This repository contains the implementation of a convolutional neural network used to segment blood vessels in retina fundus images. This is a binary classification task: the neural network predicts if each pixel in the fundus image is either a vessel or not.
The neural network structure is derived from the U-Net architecture, described in this paper.
The performance of this neural network is tested on the DRIVE database, and it achieves the best score in terms of area under the ROC curve in comparison to the other methods published so far. Also on the STARE datasets, this method reports one of the best performances.
Before training, the 20 images of the DRIVE training datasets are pre-processed with the following transformations:
The training of the neural network is performed on sub-images (patches) of the pre-processed full images. Each patch, of dimension 48x48, is obtained by randomly selecting its center inside the full image. Also the patches partially or completely outside the Field Of View (FOV) are selected, in this way the neural network learns how to discriminate the FOV border from blood vessels.
A set of 190000 patches is obtained by randomly extracting 9500 patches in each of the 20 DRIVE training images. Although the patches overlap, i.e. different patches may contain same part of the original images, no further data augmentation is performed. The first 90% of the dataset is used for training (171000 patches), while the last 10% is used for validation (19000 patches).
The neural network architecture is derived from the U-net architecture (see the paper).
The loss function is the cross-entropy and the stochastic gradient descent is employed for optimization. The activation function after each convolutional layer is the Rectifier Linear Unit (ReLU), and a dropout of 0.2 is used between two consecutive convolutional layers.
Training is performed for 150 epochs, with a mini-batch size of 32 patches. Using a GeForce GTX TITAN GPU the training lasts for about 20 hours.
Testing is performed with the 20 images of the DRIVE testing dataset, using the gold standard as ground truth. Only the pixels belonging to the FOV are considered. The FOV is identified with the masks included in the DRIVE database.
In order to improve the performance, the vessel probability of each pixel is obtained by averaging multiple predictions. With a stride of 5 pixels in both height and width, multiple consecutive overlapping patches are extracted in each testing image. Then, for each pixel, the vessel probability is obtained by averaging probabilities over all the predicted patches covering the pixel.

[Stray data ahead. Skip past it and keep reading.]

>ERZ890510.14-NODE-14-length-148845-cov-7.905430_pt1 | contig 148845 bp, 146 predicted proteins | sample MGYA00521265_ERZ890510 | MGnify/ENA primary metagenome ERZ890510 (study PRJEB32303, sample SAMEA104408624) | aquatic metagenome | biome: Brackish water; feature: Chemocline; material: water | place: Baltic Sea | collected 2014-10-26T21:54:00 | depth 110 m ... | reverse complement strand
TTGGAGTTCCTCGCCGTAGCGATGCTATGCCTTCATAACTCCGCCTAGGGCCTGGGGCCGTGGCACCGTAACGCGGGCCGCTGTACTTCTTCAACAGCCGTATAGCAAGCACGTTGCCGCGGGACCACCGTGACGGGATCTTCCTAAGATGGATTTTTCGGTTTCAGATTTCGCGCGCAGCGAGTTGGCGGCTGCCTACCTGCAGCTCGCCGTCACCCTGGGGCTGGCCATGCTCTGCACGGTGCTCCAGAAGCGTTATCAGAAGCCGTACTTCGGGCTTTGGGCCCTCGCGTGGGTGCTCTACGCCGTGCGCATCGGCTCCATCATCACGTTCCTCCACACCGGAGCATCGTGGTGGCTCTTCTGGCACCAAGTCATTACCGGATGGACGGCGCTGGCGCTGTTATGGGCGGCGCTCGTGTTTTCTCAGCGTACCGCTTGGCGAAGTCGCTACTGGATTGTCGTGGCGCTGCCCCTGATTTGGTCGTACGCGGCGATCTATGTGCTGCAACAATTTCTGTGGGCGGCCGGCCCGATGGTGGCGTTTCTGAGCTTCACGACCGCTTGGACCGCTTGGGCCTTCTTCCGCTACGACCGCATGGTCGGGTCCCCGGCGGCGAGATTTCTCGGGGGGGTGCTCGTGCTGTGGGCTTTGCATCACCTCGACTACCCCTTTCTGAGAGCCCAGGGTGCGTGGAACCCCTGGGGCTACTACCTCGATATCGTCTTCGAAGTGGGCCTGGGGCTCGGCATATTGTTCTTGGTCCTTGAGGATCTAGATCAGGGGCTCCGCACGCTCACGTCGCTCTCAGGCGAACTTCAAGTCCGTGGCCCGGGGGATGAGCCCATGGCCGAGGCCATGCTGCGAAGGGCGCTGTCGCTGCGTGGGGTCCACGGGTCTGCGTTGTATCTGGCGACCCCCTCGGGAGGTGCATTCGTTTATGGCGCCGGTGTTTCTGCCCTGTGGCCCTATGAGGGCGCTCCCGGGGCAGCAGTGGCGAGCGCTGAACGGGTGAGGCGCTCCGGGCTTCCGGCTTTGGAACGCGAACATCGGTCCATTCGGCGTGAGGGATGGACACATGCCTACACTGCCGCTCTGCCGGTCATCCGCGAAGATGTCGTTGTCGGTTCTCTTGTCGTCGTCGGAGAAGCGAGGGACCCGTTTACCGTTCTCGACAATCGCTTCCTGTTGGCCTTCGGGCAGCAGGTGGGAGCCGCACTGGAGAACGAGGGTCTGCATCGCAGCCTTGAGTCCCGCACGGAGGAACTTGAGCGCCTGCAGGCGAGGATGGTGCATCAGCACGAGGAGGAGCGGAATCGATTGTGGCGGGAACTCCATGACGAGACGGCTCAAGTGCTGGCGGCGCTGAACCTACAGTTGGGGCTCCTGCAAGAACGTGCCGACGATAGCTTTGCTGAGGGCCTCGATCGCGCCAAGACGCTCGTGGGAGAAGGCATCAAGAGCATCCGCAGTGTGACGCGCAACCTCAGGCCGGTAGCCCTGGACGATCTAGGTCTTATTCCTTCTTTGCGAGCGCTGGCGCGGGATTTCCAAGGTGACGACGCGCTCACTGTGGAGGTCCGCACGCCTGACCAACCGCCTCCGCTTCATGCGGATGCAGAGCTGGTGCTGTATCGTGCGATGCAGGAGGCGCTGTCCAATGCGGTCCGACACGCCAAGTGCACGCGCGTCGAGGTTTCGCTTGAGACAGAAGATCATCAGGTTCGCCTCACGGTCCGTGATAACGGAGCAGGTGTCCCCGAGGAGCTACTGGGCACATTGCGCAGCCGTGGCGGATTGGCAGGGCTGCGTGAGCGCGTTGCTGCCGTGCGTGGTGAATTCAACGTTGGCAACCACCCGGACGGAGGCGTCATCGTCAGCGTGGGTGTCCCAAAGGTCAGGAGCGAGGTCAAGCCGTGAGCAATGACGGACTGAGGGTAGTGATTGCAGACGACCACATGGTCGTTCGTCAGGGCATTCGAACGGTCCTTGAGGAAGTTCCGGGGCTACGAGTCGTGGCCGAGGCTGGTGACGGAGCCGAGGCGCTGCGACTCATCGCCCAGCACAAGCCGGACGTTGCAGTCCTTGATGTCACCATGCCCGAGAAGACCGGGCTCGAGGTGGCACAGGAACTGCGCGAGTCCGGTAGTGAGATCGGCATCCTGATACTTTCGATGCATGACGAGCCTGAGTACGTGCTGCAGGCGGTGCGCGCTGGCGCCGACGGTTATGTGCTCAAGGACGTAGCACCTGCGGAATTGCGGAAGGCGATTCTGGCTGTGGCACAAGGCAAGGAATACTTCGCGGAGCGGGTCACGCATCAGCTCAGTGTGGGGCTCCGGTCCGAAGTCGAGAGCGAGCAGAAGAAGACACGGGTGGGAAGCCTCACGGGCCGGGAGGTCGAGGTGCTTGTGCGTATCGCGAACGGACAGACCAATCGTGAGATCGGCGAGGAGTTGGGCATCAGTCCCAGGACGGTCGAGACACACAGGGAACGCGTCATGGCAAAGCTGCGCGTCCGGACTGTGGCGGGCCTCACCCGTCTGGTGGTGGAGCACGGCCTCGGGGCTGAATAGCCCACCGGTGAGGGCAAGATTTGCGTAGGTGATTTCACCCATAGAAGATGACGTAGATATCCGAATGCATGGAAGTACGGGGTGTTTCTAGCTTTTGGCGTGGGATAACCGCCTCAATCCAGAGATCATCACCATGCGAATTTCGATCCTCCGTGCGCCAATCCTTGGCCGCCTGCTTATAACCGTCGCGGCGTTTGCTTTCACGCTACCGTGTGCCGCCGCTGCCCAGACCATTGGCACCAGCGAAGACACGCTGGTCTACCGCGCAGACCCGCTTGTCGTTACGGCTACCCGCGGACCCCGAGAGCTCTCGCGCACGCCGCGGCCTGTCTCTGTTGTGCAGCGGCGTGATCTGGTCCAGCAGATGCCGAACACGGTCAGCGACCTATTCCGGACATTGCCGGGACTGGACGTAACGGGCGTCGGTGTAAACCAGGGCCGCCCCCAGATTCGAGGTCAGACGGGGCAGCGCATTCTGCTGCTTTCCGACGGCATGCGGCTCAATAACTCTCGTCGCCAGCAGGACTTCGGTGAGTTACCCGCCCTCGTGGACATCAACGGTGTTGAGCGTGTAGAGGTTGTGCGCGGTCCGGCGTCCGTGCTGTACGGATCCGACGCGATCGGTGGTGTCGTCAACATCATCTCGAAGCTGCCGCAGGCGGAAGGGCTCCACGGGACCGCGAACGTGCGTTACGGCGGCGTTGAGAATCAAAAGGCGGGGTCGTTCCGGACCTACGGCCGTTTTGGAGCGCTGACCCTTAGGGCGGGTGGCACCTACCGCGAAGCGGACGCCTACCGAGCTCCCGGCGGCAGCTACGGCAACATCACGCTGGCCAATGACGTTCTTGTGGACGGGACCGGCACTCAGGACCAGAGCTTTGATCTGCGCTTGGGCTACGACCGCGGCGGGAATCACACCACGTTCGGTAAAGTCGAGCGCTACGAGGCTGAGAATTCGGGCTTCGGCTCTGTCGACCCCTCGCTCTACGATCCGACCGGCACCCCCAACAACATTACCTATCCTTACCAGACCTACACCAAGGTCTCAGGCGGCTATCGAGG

The results reported in the
./test folder are referred to the trained model which reported the minimum validation loss. The
./test folder includes:
test_model.pngschematic representation of the neural network
test_architecture.jsondescription of the model in json format
test_best_weights.h5weights of the model which reported the minimum validation loss, as HDF5 file
test_last_weights.h5weights of the model at last epoch (150th), as HDF5 file
test_configuration.txtconfiguration of the parameters of the experiment
performances.txtsummary of the test results, including the confusion matrix
Precision_recall.pngthe precision-recall plot and the corresponding Area Under the Curve (AUC)
ROC.pngthe Receiver Operating Characteristic (ROC) curve and the corresponding AUC
all_*.pngthe 20 images of the pre-processed originals, ground truth and predictions relative to the DRIVE testing dataset
sample_input_*.pngsample of 40 patches of the pre-processed original training images and the corresponding ground truth
test_Original_GroundTruth_Prediction*.pngfrom top to bottom, the original pre-processed image, the ground truth and the prediction. In the predicted image, each pixel shows the vessel predicted probability, no threshold is applied.